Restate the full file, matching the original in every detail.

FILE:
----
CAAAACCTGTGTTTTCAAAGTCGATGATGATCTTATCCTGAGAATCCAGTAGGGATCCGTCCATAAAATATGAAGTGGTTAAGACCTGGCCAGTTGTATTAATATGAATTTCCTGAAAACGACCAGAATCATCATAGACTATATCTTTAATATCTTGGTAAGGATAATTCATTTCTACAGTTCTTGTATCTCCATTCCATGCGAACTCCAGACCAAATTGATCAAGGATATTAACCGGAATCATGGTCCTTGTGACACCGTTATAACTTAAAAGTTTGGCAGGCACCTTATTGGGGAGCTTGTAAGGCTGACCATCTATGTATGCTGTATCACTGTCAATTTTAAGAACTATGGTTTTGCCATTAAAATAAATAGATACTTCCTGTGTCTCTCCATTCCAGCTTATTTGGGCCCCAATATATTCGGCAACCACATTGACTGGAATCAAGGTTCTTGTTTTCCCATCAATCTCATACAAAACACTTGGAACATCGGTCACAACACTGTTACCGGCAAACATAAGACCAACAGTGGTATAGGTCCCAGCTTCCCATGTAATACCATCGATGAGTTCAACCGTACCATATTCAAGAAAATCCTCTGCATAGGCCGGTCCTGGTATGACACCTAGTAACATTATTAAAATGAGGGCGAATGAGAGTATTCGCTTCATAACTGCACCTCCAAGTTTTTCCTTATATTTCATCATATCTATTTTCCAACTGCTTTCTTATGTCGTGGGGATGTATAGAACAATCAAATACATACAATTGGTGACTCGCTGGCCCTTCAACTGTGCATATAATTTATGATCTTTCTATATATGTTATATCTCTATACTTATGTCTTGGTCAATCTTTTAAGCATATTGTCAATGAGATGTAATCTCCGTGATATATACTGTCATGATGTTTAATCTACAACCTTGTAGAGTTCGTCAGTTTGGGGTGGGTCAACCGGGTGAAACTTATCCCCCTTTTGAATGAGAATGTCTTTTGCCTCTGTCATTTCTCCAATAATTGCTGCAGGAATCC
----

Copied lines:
CAAAACCTGTGTTTTCAAAGTCGATGATGATCTTATCCTGAGAATCCAGTAGGGATCCGTCCATAAAATATGAAGTGGTTAAGACCTGGCCAGTTGTATTAATATGAATTTCCTGAAAACGACCAGAATCATCATAGACTATATCTTTAATATCTTGGTAAGGATAATTCATTTCTACAGTTCTTGTATCTCCATTCCATGCGAACTCCAGACCAAATTGATCAAGGATATTAACCGGAATCATGGTCCTTGTGACACCGTTATAACTTAAAAGTTTGGCAGGCACCTTATTGGGGAGCTTGTAAGGCTGACCATCTATGTATGCTGTATCACTGTCAATTTTAAGAACTATGGTTTTGCCATTAAAATAAATAGATACTTCCTGTGTCTCTCCATTCCAGCTTATTTGGGCCCCAATATATTCGGCAACCACATTGACTGGAATCAAGGTTCTTGTTTTCCCATCAATCTCATACAAAACACTTGGAACATCGGTCACAACACTGTTACCGGCAAACATAAGACCAACAGTGGTATAGGTCCCAGCTTCCCATGTAATACCATCGATGAGTTCAACCGTACCATATTCAAGAAAATCCTCTGCATAGGCCGGTCCTGGTATGACACCTAGTAACATTATTAAAATGAGGGCGAATGAGAGTATTCGCTTCATAACTGCACCTCCAAGTTTTTCCTTATATTTCATCATATCTATTTTCCAACTGCTTTCTTATGTCGTGGGGATGTATAGAACAATCAAATACATACAATTGGTGACTCGCTGGCCCTTCAACTGTGCATATAATTTATGATCTTTCTATATATGTTATATCTCTATACTTATGTCTTGGTCAATCTTTTAAGCATATTGTCAATGAGATGTAATCTCCGTGATATATACTGTCATGATGTTTAATCTACAACCTTGTAGAGTTCGTCAGTTTGGGGTGGGTCAACCGGGTGAAACTTATCCCCCTTTTGAATGAGAATGTCTTTTGCCTCTGTCATTTCTCCAATAATTGCTGCAGGAATCC